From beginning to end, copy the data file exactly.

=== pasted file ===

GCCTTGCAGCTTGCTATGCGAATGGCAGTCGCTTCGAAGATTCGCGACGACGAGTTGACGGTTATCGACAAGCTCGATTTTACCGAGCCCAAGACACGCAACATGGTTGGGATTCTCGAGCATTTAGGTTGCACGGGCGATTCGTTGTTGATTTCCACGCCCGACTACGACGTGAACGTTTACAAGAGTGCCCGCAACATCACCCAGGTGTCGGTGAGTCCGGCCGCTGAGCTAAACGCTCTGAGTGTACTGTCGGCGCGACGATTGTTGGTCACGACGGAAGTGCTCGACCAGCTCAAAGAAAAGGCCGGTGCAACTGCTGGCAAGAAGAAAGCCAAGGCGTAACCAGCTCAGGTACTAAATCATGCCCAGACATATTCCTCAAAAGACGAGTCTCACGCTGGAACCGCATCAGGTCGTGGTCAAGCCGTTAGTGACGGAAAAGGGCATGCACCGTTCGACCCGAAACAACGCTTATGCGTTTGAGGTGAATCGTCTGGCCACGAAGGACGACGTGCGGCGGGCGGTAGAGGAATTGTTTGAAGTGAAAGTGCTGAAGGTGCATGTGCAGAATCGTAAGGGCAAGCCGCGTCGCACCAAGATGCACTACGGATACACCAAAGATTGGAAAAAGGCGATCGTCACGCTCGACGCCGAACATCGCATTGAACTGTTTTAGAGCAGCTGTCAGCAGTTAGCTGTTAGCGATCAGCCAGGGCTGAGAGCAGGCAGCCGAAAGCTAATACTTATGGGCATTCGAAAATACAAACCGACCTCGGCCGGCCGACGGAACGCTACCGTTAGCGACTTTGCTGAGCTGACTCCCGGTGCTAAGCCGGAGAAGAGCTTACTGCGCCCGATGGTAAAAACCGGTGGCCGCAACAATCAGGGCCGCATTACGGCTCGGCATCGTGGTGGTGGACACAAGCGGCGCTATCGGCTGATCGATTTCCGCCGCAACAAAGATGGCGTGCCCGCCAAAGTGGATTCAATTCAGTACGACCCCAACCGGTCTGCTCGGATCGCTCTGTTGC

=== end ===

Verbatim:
GCCTTGCAGCTTGCTATGCGAATGGCAGTCGCTTCGAAGATTCGCGACGACGAGTTGACGGTTATCGACAAGCTCGATTTTACCGAGCCCAAGACACGCAACATGGTTGGGATTCTCGAGCATTTAGGTTGCACGGGCGATTCGTTGTTGATTTCCACGCCCGACTACGACGTGAACGTTTACAAGAGTGCCCGCAACATCACCCAGGTGTCGGTGAGTCCGGCCGCTGAGCTAAACGCTCTGAGTGTACTGTCGGCGCGACGATTGTTGGTCACGACGGAAGTGCTCGACCAGCTCAAAGAAAAGGCCGGTGCAACTGCTGGCAAGAAGAAAGCCAAGGCGTAACCAGCTCAGGTACTAAATCATGCCCAGACATATTCCTCAAAAGACGAGTCTCACGCTGGAACCGCATCAGGTCGTGGTCAAGCCGTTAGTGACGGAAAAGGGCATGCACCGTTCGACCCGAAACAACGCTTATGCGTTTGAGGTGAATCGTCTGGCCACGAAGGACGACGTGCGGCGGGCGGTAGAGGAATTGTTTGAAGTGAAAGTGCTGAAGGTGCATGTGCAGAATCGTAAGGGCAAGCCGCGTCGCACCAAGATGCACTACGGATACACCAAAGATTGGAAAAAGGCGATCGTCACGCTCGACGCCGAACATCGCATTGAACTGTTTTAGAGCAGCTGTCAGCAGTTAGCTGTTAGCGATCAGCCAGGGCTGAGAGCAGGCAGCCGAAAGCTAATACTTATGGGCATTCGAAAATACAAACCGACCTCGGCCGGCCGACGGAACGCTACCGTTAGCGACTTTGCTGAGCTGACTCCCGGTGCTAAGCCGGAGAAGAGCTTACTGCGCCCGATGGTAAAAACCGGTGGCCGCAACAATCAGGGCCGCATTACGGCTCGGCATCGTGGTGGTGGACACAAGCGGCGCTATCGGCTGATCGATTTCCGCCGCAACAAAGATGGCGTGCCCGCCAAAGTGGATTCAATTCAGTACGACCCCAACCGGTCTGCTCGGATCGCTCTGTTGC